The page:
Later in the hearing, Rep. Michael Burgess, D-Texas, asked Fiss, “Did you say that?”

“Yes, I did,” Fiss said. “I would like to apologize.”

Burgess replied, “I wish you would.”

Guild leadership

The hearing went beyond the insurance issue to cover the manner in which Gertmenian became CEO of the guild in 2001 after the former top guild employee was ousted during a controversial conference call of the board of directors.

Hall of Fame jockey Jerry Bailey, who was a board member in 2001, said that no vote was taken to replace the guild’s then-national manager John Giovanni with Gertmenian. He also testifed that five of the nine members of the board in 2001 were against firing Giovanni. Yet, Gertmenian was installed after five of the nine board members later faxed in documents authorizing the change, a move whose legitimacy was questioned by members of the committee.

Bailey said that he asked Gertmenian about his credentials to run the guild, but that Gertmenian wouldn’t provide references, saying that they were “confidential.”

Later in the hearing, Barton grilled Gertmenian about his resume, in which Gertmenian says he served in important positions in the Nixon and Ford administrations, including as chief détente negotiator in Moscow for the National Security Council. Barton said there were no records at the Nixon or Ford presidential libraries to back up Gertmenian’s resume.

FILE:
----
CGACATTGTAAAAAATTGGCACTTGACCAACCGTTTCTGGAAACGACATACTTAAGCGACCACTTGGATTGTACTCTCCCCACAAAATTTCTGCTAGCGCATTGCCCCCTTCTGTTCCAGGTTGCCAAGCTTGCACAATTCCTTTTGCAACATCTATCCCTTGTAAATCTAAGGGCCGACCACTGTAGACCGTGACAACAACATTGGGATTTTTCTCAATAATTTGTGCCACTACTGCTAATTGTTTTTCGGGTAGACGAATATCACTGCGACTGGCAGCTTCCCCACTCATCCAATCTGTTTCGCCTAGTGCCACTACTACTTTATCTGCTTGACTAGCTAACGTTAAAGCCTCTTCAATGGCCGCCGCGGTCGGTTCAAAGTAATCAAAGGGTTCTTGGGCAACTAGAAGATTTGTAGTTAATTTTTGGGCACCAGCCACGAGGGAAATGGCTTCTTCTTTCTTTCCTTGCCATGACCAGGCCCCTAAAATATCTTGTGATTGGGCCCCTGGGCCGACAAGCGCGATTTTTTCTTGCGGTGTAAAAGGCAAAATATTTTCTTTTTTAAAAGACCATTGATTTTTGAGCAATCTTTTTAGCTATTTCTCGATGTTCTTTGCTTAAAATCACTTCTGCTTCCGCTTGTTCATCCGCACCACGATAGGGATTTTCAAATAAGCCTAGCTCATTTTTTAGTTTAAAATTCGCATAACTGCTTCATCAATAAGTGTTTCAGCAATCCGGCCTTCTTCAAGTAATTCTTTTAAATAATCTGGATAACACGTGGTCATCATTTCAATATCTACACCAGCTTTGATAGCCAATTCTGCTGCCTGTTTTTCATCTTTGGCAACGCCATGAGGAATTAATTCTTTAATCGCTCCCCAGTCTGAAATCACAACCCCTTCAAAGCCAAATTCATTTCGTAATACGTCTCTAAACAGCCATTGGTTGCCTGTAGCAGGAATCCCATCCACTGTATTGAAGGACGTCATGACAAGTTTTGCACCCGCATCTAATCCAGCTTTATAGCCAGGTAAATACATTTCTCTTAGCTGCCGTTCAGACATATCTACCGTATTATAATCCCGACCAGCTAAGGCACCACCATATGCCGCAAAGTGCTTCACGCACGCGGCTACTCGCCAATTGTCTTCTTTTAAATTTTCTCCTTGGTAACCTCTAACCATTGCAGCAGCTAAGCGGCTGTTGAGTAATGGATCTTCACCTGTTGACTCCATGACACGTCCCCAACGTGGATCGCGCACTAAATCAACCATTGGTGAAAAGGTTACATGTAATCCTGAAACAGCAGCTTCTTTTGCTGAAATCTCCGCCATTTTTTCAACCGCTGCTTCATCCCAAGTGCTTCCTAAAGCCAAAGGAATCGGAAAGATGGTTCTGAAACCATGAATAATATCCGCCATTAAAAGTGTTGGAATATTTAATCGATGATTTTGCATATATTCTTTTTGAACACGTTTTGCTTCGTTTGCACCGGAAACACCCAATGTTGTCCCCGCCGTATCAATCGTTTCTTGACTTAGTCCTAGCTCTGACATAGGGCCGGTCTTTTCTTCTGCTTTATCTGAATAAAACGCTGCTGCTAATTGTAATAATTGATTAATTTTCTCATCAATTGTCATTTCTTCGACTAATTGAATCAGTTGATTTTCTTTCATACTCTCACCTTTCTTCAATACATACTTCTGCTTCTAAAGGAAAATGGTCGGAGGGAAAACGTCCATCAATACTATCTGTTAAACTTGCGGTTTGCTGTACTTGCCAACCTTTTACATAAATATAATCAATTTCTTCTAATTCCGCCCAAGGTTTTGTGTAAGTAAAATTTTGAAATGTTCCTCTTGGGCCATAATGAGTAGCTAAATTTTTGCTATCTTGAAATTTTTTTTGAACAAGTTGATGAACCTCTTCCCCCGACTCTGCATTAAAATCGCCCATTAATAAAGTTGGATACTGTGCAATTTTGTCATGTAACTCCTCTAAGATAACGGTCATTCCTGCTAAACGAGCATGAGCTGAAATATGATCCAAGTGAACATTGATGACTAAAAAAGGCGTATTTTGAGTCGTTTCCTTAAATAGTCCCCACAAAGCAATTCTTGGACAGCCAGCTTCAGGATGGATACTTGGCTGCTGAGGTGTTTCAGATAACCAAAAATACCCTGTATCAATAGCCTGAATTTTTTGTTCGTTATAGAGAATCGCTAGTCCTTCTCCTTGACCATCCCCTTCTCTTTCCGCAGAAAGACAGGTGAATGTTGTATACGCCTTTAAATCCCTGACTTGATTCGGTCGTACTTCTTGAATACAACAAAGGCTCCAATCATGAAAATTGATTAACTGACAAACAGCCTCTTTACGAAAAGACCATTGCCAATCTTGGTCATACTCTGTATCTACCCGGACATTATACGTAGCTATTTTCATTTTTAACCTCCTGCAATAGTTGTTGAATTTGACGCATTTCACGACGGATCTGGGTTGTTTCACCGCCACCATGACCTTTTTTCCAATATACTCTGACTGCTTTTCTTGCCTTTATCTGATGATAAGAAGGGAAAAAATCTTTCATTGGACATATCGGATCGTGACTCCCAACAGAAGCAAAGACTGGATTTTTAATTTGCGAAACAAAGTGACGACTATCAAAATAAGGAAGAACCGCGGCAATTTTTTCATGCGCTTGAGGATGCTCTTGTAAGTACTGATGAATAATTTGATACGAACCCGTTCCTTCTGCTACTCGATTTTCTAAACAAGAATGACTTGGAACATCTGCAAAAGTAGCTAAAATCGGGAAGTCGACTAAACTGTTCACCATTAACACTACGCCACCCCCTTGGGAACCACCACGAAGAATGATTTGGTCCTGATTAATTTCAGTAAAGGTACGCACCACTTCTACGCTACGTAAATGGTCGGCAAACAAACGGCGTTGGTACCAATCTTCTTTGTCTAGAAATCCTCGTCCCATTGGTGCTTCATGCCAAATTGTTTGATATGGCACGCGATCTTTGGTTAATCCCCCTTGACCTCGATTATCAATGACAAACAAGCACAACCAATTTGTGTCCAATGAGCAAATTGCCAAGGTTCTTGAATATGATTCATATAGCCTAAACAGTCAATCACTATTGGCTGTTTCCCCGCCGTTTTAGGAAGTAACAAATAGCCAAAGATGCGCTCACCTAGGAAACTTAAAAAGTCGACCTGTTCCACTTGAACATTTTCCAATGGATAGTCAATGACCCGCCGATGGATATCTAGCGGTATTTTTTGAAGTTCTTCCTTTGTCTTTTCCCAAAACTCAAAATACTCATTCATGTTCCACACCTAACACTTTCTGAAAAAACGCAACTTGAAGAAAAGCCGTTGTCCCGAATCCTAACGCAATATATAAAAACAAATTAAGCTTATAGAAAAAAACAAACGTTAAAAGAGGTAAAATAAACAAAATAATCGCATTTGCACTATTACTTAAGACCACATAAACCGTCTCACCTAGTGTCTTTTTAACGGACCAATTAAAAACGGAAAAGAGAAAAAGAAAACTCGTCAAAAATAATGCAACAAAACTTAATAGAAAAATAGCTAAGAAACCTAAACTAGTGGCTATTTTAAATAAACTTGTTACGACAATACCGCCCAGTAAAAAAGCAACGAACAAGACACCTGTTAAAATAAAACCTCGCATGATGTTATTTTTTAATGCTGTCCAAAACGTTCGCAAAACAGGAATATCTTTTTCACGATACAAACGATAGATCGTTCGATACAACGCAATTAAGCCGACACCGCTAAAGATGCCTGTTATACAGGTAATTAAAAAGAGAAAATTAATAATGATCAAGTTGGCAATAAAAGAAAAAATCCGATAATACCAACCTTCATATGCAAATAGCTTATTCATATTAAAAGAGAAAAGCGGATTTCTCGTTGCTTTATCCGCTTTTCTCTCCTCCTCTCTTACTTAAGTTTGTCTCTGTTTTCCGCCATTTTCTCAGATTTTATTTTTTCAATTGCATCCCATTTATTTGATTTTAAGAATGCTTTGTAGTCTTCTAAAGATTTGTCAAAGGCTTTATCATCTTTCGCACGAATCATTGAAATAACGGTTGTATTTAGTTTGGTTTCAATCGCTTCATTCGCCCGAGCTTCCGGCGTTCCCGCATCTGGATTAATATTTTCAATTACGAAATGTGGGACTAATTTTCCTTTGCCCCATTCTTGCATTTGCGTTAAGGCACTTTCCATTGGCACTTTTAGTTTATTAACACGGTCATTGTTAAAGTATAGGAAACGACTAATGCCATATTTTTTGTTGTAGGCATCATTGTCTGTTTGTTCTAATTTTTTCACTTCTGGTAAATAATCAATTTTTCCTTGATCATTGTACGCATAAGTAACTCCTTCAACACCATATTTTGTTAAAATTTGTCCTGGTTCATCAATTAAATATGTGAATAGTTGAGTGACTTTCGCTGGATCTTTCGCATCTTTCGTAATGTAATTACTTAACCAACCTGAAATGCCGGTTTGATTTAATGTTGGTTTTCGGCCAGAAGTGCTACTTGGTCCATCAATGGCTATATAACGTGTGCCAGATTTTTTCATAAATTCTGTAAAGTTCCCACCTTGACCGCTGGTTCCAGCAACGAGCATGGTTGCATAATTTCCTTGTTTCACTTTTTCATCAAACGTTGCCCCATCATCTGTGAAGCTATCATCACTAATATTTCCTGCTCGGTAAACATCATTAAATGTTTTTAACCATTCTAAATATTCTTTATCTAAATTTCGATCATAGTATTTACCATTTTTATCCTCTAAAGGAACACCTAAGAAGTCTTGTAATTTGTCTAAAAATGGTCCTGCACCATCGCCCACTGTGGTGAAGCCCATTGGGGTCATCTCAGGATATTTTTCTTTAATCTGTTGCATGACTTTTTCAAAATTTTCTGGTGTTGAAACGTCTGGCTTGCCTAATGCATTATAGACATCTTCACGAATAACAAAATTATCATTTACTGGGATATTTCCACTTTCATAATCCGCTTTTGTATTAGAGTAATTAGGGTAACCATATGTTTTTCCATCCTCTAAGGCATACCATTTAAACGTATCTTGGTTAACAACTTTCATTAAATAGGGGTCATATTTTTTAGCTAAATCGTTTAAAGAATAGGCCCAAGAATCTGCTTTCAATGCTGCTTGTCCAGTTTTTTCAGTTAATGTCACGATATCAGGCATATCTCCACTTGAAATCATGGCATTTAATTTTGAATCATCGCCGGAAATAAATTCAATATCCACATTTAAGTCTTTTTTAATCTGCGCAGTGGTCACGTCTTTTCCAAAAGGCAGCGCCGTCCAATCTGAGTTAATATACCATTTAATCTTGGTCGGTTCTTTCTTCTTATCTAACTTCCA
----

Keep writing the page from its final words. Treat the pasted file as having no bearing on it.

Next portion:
Rep. Ed Whitfield, R-Ky., said the committee had contacted a former assistant secretary of defense who worked during the time in question, and that he had never heard of Gertmenian.

Barton said bluntly of Gertmenian’s resume, “We think it’s a complete fabrication.”

Gertmenian responded, “I was special assistant to, um, I’m sure you can find the documents.”

Barton replied, “No, I don’t need to find the documents. It comes off your resume. You provide the documents.”

Two other members of the guild’s 2001 board of directors who led the charge to replace Giovanni with Gertmenian — Hall of Fame jockey Chris McCarron and retired jockey Robert Colton — testified that they now realize that putting Gertmenian in charge of the organization was a mistake.

Colton, McCarron and Tomey Jean Swan, all of whom were members of the board in 2002 when the on-track accident coverage was allowed to lapse, also testified that they did not vote on that decision.

Gertmenian had previously stated under oath that “the board of directors” made the decision to cancel the insurance. But during the hearing Gertmenian testified that he had answered the question incorrectly.

“It was my belief when I answered the interrogatories that the board had, in fact, made that decision,” Gertmenian said. “I was wrong.”

The question was asked as part of a lawsuit brought against the guild by its former treasurer, Eddie King, and by a paralyzed former jockey, Gary Donahue, who have both been trying to find out what happened to more than $1 million in a guild charity, the Disabled Jockeys Fund.

At the end of the hearing, Barton indicated that the guild’s problems with Congress were not over.

“This is the beginning of the process,” Barton said. “At a minimum, we want to see the catastrophic insurance in place as soon as possible for on-track injuries. And then we are going to start cleaning this up. In my opinion, this is an absolute disgrace.”